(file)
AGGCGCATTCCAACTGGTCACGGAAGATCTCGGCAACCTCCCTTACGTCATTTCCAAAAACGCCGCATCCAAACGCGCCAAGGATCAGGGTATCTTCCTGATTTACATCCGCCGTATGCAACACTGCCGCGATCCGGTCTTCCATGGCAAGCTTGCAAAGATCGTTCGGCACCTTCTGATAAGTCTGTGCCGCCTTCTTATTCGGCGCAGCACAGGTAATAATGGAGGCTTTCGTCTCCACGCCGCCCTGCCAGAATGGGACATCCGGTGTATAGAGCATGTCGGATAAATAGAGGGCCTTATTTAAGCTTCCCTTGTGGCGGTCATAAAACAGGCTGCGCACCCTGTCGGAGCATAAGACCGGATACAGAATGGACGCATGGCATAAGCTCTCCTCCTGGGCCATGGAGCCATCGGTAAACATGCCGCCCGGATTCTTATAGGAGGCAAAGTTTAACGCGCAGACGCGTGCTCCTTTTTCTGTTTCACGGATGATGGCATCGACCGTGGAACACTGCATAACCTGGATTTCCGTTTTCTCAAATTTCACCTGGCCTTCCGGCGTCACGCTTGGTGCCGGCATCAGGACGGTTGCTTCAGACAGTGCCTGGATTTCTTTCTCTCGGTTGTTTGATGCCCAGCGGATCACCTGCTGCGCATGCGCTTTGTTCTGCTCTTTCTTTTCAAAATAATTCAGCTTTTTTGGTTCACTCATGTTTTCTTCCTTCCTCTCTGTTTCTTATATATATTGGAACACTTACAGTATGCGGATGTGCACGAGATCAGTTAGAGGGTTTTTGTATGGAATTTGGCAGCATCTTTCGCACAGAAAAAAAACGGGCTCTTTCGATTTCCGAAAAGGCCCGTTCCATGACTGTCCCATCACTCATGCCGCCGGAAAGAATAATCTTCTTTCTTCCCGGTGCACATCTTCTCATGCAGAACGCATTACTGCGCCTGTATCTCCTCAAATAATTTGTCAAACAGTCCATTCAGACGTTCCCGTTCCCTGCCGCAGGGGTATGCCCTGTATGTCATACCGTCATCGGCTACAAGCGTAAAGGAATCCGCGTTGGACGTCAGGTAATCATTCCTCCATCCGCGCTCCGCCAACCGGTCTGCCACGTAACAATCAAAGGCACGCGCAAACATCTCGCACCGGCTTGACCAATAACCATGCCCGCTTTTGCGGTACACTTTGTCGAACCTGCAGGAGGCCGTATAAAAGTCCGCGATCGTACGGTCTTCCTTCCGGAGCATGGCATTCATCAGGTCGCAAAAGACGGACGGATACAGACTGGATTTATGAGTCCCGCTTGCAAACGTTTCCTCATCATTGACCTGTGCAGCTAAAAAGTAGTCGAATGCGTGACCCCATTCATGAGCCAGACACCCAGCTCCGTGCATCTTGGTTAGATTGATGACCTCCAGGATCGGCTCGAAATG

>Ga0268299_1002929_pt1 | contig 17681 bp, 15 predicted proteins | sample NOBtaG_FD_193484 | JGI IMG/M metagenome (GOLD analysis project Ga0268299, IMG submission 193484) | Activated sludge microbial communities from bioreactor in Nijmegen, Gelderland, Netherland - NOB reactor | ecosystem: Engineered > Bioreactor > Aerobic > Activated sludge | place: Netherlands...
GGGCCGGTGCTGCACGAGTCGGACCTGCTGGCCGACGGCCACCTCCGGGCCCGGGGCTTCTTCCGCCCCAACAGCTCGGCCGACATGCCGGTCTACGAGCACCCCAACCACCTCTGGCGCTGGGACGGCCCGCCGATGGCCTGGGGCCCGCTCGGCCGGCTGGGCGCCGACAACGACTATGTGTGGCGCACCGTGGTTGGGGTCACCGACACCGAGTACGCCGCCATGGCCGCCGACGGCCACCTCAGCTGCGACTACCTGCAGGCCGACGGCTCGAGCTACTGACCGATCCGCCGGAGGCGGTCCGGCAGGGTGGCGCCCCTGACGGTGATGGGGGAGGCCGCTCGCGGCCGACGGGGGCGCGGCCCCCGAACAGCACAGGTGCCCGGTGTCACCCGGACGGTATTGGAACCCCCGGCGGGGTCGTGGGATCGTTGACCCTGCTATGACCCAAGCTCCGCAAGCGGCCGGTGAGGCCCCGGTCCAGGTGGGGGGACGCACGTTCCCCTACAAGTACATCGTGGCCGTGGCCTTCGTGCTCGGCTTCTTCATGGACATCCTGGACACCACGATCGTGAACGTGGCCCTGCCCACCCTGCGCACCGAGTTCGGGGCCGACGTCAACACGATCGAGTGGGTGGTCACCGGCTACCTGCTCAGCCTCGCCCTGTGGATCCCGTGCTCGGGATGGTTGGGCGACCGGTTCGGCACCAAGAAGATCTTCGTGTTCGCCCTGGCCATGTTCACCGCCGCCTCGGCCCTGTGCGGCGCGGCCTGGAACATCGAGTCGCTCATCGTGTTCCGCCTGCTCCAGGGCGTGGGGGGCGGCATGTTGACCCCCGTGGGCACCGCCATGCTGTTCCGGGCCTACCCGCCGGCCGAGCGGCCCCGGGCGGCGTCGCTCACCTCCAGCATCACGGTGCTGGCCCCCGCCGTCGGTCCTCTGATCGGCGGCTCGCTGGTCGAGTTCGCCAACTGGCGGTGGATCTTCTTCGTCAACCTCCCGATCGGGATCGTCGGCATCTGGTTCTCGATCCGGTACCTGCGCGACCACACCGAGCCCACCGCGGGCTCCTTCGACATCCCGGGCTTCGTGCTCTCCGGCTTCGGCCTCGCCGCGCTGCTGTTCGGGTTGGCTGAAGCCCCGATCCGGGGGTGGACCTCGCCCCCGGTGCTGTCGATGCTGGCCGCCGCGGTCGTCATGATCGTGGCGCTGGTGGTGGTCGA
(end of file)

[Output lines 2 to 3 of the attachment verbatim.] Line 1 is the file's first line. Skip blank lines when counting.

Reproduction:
>Ga0268299_1002929_pt1 | contig 17681 bp, 15 predicted proteins | sample NOBtaG_FD_193484 | JGI IMG/M metagenome (GOLD analysis project Ga0268299, IMG submission 193484) | Activated sludge microbial communities from bioreactor in Nijmegen, Gelderland, Netherland - NOB reactor | ecosystem: Engineered > Bioreactor > Aerobic > Activated sludge | place: Netherlands...
GGGCCGGTGCTGCACGAGTCGGACCTGCTGGCCGACGGCCACCTCCGGGCCCGGGGCTTCTTCCGCCCCAACAGCTCGGCCGACATGCCGGTCTACGAGCACCCCAACCACCTCTGGCGCTGGGACGGCCCGCCGATGGCCTGGGGCCCGCTCGGCCGGCTGGGCGCCGACAACGACTATGTGTGGCGCACCGTGGTTGGGGTCACCGACACCGAGTACGCCGCCATGGCCGCCGACGGCCACCTCAGCTGCGACTACCTGCAGGCCGACGGCTCGAGCTACTGACCGATCCGCCGGAGGCGGTCCGGCAGGGTGGCGCCCCTGACGGTGATGGGGGAGGCCGCTCGCGGCCGACGGGGGCGCGGCCCCCGAACAGCACAGGTGCCCGGTGTCACCCGGACGGTATTGGAACCCCCGGCGGGGTCGTGGGATCGTTGACCCTGCTATGACCCAAGCTCCGCAAGCGGCCGGTGAGGCCCCGGTCCAGGTGGGGGGACGCACGTTCCCCTACAAGTACATCGTGGCCGTGGCCTTCGTGCTCGGCTTCTTCATGGACATCCTGGACACCACGATCGTGAACGTGGCCCTGCCCACCCTGCGCACCGAGTTCGGGGCCGACGTCAACACGATCGAGTGGGTGGTCACCGGCTACCTGCTCAGCCTCGCCCTGTGGATCCCGTGCTCGGGATGGTTGGGCGACCGGTTCGGCACCAAGAAGATCTTCGTGTTCGCCCTGGCCATGTTCACCGCCGCCTCGGCCCTGTGCGGCGCGGCCTGGAACATCGAGTCGCTCATCGTGTTCCGCCTGCTCCAGGGCGTGGGGGGCGGCATGTTGACCCCCGTGGGCACCGCCATGCTGTTCCGGGCCTACCCGCCGGCCGAGCGGCCCCGGGCGGCGTCGCTCACCTCCAGCATCACGGTGCTGGCCCCCGCCGTCGGTCCTCTGATCGGCGGCTCGCTGGTCGAGTTCGCCAACTGGCGGTGGATCTTCTTCGTCAACCTCCCGATCGGGATCGTCGGCATCTGGTTCTCGATCCGGTACCTGCGCGACCACACCGAGCCCACCGCGGGCTCCTTCGACATCCCGGGCTTCGTGCTCTCCGGCTTCGGCCTCGCCGCGCTGCTGTTCGGGTTGGCTGAAGCCCCGATCCGGGGGTGGACCTCGCCCCCGGTGCTGTCGATGCTGGCCGCCGCGGTCGTCATGATCGTGGCGCTGGTGGTGGTCGA